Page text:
McConnell Says Democrats’ Glee on Debt Limit Deal Was Premature
“Let’s put it this way,” Mr. McConnell, the Kentucky Republican and majority leader, said Monday in an interview for The New York Times podcast “The New Washington.” “The deal is not quite as good as my counterpart thought it was.”
The reason? Mr. McConnell said that he insisted the newly passed legislation preserve Treasury’s ability to apply “extraordinary measures” and shift money within government accounts to pay off debt and extend federal borrowing power.
That will delay the need for another increase
in the debt limit well beyond the December deadline that Democrats have been trumpeting as their big moment of leverage. And Mr. McConnell said he did so over the objections of Senator Chuck Schumer of New York, the Democratic leader and aforementioned counterpart.
In fact, Mr. McConnell said, the debt limit will not have to be increased until well into 2018, taking that volatile subject off the table for the December spending talks, and eliminating the Democrats’ most dangerous bargaining chip in the first round of negotiations.
Separating the debt ceiling from the deadline to fund the government also addresses one of the main complaints of conservatives who were unhappy that last week’s legislation linked hurricane relief and the increase in the debt limit, forcing many to either cast a debt limit vote they were unhappy about or to oppose hurricane relief.
“Since I was in charge of drafting the debt ceiling provision that we inserted into the flood bill we likely — almost certainly — are not going to have another debt ceiling discussion until well into 2018,” said Mr. McConnell.
Clearly irked by the perception that he got rolled by Democrats when President Trump accepted their proposal for a three-month extension of the debt limit and government funding, Mr. McConnell, an avid college football fan, said Democrats “spiked the ball in the end zone a little too early.” Instead, he said, he used his majority leader’s position to make something of an end run.
“One of the advantages of being the majority leader is you control the paper,” Mr. McConnell said, referring to legislation. “I wrote it in such a way that it does not prevent what is frequently done, which is the use of extraordinary measures. The minority leader and his team were trying to get us not to write it that way, but I did write it that way and that is the way it passed.”
Under the scenario Mr. McConnell sketched out, the December talks will now focus on hurricane relief and other budgetary matters and the administration can tell Democrats “see you next year on the debt ceiling.”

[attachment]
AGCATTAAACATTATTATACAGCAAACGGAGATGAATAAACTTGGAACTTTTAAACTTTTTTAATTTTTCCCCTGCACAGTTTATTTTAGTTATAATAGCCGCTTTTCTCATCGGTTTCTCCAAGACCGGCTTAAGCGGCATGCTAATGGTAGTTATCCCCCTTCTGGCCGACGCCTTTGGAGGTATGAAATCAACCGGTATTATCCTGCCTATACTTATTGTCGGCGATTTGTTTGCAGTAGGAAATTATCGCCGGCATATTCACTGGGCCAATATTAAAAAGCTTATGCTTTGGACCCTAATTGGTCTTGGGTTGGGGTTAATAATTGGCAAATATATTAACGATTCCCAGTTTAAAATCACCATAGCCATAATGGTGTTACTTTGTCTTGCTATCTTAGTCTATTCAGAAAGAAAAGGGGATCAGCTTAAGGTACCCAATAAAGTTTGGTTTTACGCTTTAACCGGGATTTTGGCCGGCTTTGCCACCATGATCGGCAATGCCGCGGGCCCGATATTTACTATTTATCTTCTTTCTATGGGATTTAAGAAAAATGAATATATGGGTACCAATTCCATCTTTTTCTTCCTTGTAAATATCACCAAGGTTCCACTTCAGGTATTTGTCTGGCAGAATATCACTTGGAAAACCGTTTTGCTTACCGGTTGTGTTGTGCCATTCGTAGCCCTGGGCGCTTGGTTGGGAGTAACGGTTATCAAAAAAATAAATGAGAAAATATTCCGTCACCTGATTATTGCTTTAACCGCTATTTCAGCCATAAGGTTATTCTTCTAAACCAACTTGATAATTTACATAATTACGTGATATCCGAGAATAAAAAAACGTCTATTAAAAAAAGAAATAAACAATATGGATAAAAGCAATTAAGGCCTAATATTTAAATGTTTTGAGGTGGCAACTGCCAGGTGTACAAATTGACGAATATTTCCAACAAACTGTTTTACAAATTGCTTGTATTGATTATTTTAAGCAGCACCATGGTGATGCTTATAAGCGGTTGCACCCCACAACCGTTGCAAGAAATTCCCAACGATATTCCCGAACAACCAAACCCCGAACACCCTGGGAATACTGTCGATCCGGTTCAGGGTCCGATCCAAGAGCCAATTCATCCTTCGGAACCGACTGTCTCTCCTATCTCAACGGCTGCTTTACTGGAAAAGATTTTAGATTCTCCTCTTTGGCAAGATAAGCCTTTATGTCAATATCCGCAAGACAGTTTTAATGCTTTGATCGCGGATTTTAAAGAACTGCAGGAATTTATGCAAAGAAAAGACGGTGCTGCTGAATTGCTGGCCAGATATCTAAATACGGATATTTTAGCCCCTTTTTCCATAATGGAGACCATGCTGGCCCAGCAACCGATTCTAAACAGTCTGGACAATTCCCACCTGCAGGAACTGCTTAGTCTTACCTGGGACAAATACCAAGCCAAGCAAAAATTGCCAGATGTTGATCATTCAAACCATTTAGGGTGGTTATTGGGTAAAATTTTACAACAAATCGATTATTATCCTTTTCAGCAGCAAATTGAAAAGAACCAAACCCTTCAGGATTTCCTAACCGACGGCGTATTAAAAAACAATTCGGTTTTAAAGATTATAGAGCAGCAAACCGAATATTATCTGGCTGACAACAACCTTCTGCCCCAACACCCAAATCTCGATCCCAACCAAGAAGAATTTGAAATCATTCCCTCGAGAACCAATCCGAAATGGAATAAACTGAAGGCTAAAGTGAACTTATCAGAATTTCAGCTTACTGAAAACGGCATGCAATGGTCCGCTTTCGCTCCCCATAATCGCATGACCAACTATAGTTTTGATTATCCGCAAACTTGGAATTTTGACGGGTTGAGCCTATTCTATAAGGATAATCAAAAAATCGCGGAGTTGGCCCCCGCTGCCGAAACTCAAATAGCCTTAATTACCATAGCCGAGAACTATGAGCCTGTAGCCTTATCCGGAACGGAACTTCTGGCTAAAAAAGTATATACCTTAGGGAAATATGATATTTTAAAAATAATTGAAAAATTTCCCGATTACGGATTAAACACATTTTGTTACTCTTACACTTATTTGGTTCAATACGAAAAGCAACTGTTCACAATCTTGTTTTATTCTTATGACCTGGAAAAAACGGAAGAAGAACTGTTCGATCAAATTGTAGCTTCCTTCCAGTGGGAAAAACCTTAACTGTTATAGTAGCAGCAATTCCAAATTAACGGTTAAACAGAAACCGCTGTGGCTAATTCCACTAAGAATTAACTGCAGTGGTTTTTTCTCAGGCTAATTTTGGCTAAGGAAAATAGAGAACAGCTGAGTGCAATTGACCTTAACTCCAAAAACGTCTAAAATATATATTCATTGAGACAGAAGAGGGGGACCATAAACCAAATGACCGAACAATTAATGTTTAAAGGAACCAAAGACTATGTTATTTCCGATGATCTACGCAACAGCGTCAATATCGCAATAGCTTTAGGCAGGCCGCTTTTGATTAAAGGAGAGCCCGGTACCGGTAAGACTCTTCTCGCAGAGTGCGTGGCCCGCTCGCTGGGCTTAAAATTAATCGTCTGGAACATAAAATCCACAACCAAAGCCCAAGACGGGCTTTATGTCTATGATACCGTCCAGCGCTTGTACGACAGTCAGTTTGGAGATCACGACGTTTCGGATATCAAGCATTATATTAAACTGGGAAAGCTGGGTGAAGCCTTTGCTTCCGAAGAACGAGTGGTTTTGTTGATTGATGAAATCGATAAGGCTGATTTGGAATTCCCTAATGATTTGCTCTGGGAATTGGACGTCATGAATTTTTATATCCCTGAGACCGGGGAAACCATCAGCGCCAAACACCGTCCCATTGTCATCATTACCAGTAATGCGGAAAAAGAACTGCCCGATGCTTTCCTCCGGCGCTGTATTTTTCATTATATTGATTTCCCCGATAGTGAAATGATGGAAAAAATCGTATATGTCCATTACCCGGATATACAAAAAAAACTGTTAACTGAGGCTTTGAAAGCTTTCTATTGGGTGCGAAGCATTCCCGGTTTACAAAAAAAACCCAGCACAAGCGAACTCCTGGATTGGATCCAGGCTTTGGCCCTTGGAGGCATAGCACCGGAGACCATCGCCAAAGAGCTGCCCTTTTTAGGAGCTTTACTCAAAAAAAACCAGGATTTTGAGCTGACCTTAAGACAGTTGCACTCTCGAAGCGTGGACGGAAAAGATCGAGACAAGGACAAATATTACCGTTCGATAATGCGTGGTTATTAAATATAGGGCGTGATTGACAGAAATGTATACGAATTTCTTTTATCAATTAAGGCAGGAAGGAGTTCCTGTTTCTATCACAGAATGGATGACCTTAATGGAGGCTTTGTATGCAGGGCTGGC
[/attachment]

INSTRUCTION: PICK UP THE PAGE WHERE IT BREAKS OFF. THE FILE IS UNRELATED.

“I think I can safely say the debt ceiling and the spending issue in December will be decoupled because the debt ceiling will not come up until sometime in 2018,” he said.
The length of the increase in federal borrowing authority was a main sticking point in last week’s White House showdown that ended with Mr. Trump embracing the Democratic approach — his first real reach across the aisle on a major issue. Mr. McConnell and Speaker Paul D. Ryan were hoping for a much longer extension, possibly past next year’s election, and were caught off guard by the president’s acquiescence.
But though they are in the majority, Republicans need Democratic votes to raise the debt limit since many conservatives simply will not vote to do so. That dynamic is what caused Mr. Trump to accept the Democratic proffer.
Democrats were hoping that the same combination of factors — expiring federal funding and a necessary debt limit hike — would play to their advantage again in December, allowing them to cut an even bigger and more favorable deal that would cover spending for the rest of the fiscal year and other issues such as bipartisan legislation to stabilize health insurance markets and the immigration fight over young, undocumented immigrants brought to the country as children.
Mr. McConnell’s strategy now is to break the two issues apart and try to put Republicans in a better position in the spending talks, leaving the debt limit for 2018.
Democrats, assessing the situation, said they were not sure it would inhibit them that significantly and were skeptical that Mr. McConnell would follow through since it would put Republicans on the spot for two difficult votes.
They said Republicans would still likely need Democratic votes for both the spending bill to come as well as the debt limit hike. A spending impasse could lead to a government shutdown that Mr. McConnell has been determined to avoid while a failure to raise the debt ceiling could cause a government default — an even more catastrophic outcome. And the debt limit fight would now be pushed into a difficult midterm election year when Republicans might be even more averse.
Mr. Trump’s decision to side with the Democrats was a startling one and sparked complaints from some lawmakers and conservative advocacy groups about the inability of Republican congressional leaders to head it off. And Mr. Trump’s choice came after he had spent recent weeks lamenting the failure of Mr. McConnell to deliver on repealing the health care law.
Stephen K. Bannon, the president’s former chief strategist, made clear in a “60 Minutes” interview Sunday night that he considered Mr. McConnell and Mr. Ryan to be a significant part of the Washington problem, not part of the solution.
Mr. McConnell refused to take the bait and would not engage on the subject of Mr. Bannon. “I don’t have any reaction to it,” said Mr. McConnell, known for steely discipline when he decides not to answer a question.
But he was quite willing to talk about the move he made in the debt limit fight, hoping to quell talk that the Republicans got taken. Whether or not they did will be determined in the coming months.
By CARL HULSE